Building one of the Earliest Superhighways

In 1938 construction started on a $61,000,000 high-speed, divided four-lane concrete highway that would connect Harrisburg, Pittsburgh, and Philadelphia, Pennsylvania. Today, the cost of this highway would be a staggering $1,044,303,055!

Named the Pennsylvania Turnpike, it was the first limited-access superhighway in the world.  The highway was a new experiment in toll roads for through traffic—there were no grade crossings throughout its entire length, and local traffic was barred.

The construction on the route cut through the Allegheny mountains and included 8 miles of tunnels that eliminated miles of dangerous mountain driving by reducing the maximum grade to 3 percent. Work on the project included 172 Cat® dozers, 17 motor graders, 2 elevating graders, and 23 generator sets.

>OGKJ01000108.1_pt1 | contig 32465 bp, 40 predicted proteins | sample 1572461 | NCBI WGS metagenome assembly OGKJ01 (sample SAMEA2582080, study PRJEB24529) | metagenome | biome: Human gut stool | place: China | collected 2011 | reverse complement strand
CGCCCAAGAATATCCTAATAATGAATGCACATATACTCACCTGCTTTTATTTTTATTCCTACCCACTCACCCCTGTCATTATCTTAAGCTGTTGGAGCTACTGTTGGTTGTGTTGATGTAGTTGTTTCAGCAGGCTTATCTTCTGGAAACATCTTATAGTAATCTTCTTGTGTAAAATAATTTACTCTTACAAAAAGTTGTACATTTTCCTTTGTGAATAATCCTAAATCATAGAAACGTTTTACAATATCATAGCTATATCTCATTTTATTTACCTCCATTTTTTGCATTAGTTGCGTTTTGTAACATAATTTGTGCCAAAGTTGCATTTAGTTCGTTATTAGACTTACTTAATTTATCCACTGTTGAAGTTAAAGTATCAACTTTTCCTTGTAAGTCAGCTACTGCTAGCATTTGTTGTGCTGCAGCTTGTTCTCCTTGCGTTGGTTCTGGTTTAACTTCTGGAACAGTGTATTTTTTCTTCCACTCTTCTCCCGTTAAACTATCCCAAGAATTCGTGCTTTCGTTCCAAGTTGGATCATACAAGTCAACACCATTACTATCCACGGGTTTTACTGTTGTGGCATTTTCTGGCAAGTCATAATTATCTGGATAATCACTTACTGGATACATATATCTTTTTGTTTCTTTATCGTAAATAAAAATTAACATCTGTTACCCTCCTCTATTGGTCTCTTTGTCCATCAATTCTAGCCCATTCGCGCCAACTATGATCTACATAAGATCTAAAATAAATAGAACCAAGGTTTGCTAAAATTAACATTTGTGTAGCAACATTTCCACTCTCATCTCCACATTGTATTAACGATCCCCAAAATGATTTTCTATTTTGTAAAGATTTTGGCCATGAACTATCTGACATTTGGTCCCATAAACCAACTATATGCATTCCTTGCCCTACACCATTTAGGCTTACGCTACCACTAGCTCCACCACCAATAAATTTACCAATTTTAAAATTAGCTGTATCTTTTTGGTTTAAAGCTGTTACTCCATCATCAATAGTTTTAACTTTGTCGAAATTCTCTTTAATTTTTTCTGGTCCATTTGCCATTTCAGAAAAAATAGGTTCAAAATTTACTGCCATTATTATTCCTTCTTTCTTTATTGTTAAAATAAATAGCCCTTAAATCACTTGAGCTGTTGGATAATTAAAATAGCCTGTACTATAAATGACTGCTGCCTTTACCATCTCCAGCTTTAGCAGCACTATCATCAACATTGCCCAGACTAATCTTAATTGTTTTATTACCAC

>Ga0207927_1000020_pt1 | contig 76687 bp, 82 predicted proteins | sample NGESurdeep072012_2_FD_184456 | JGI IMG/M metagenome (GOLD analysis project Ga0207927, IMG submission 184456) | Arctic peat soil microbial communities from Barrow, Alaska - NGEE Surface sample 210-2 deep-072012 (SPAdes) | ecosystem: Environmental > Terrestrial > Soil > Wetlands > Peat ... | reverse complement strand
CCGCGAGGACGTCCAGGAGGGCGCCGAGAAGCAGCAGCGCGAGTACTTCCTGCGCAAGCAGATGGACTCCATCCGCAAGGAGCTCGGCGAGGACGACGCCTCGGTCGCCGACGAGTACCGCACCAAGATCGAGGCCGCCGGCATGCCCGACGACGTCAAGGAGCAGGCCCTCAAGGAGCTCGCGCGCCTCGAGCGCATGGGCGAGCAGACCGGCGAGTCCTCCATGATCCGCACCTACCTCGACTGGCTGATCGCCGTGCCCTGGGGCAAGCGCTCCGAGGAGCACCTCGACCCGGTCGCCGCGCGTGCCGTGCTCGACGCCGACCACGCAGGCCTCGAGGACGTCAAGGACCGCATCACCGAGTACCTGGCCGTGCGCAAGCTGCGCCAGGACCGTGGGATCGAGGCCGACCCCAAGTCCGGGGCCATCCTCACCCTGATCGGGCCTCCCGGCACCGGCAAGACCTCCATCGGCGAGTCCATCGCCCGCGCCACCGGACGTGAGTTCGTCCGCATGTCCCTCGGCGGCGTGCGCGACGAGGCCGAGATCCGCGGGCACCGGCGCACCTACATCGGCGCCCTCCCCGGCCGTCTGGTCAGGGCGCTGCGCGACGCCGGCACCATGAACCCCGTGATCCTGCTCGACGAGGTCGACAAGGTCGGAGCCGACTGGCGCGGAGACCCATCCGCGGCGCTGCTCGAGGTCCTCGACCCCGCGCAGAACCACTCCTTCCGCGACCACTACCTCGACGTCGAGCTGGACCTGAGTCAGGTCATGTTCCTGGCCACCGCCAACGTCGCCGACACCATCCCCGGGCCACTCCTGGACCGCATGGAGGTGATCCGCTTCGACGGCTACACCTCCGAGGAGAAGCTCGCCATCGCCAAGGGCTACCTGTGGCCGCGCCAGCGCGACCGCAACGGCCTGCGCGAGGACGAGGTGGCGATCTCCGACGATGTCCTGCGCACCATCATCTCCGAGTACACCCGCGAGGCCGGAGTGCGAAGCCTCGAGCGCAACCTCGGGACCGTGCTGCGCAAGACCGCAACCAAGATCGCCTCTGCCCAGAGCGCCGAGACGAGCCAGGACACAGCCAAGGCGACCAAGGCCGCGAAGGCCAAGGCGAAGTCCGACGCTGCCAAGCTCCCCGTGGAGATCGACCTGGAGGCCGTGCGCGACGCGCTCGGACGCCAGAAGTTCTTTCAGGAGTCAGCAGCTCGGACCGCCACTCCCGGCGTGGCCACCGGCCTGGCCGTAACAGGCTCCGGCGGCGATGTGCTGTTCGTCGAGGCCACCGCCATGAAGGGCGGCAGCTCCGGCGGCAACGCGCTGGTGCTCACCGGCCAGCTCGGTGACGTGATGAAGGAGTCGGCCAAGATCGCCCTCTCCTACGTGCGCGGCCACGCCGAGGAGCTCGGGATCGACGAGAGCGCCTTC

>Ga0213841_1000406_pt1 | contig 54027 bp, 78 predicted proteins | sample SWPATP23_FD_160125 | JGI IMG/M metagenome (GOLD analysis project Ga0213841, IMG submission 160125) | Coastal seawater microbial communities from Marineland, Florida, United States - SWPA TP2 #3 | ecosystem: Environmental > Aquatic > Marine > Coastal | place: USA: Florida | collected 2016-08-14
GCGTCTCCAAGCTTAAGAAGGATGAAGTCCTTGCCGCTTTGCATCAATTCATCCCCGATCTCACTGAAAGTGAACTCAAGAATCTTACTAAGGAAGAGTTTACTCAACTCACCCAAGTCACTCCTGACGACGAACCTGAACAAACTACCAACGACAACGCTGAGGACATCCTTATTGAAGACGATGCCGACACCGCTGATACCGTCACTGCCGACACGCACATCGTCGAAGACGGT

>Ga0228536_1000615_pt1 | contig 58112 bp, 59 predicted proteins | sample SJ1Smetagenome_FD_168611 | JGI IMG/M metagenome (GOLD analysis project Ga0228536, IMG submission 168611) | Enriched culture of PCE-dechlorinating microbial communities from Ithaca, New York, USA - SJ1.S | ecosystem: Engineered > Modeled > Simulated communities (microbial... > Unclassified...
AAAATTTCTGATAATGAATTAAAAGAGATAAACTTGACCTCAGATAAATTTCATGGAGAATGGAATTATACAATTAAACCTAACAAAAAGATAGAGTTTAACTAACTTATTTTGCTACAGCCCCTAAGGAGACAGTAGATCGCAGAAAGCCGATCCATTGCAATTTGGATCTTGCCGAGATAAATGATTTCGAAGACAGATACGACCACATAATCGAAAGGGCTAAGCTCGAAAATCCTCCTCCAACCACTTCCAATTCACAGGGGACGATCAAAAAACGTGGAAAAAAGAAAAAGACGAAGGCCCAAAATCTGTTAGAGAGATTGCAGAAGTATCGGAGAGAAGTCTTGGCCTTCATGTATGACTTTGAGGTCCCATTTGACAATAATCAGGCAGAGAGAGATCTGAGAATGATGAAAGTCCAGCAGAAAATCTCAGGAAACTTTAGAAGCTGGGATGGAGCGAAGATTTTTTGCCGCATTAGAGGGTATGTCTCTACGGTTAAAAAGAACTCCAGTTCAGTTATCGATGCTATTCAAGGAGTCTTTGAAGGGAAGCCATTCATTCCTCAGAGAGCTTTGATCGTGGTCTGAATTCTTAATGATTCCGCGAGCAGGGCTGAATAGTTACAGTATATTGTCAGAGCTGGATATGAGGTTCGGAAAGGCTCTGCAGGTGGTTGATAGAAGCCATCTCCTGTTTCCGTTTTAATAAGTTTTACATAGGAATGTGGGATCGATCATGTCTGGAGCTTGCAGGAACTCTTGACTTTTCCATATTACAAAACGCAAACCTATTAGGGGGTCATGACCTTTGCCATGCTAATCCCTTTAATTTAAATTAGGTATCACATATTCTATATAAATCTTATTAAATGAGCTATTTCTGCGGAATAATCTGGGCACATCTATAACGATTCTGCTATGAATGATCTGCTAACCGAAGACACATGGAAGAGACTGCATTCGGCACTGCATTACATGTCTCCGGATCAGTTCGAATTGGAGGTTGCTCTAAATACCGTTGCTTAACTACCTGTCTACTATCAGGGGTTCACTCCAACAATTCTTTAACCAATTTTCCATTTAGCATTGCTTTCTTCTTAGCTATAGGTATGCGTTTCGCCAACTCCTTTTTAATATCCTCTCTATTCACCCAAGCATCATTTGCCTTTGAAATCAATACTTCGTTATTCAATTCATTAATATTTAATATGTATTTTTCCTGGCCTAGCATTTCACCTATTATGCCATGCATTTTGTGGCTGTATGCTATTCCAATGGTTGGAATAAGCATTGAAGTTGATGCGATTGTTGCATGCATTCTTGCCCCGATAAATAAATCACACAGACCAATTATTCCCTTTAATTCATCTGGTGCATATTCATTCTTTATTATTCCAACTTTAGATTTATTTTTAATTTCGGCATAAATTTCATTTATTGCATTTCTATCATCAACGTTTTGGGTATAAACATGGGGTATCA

Opened to traffic in 1940, the Turnpike was originally 160 miles long and now spans more than 550 miles. Another interesting fact is that the road originally did not have a speed limit! Due to its success, it provided the “road map” (pun fully intended) for many other toll roads that were eventually built across the U.S.

From the Vault

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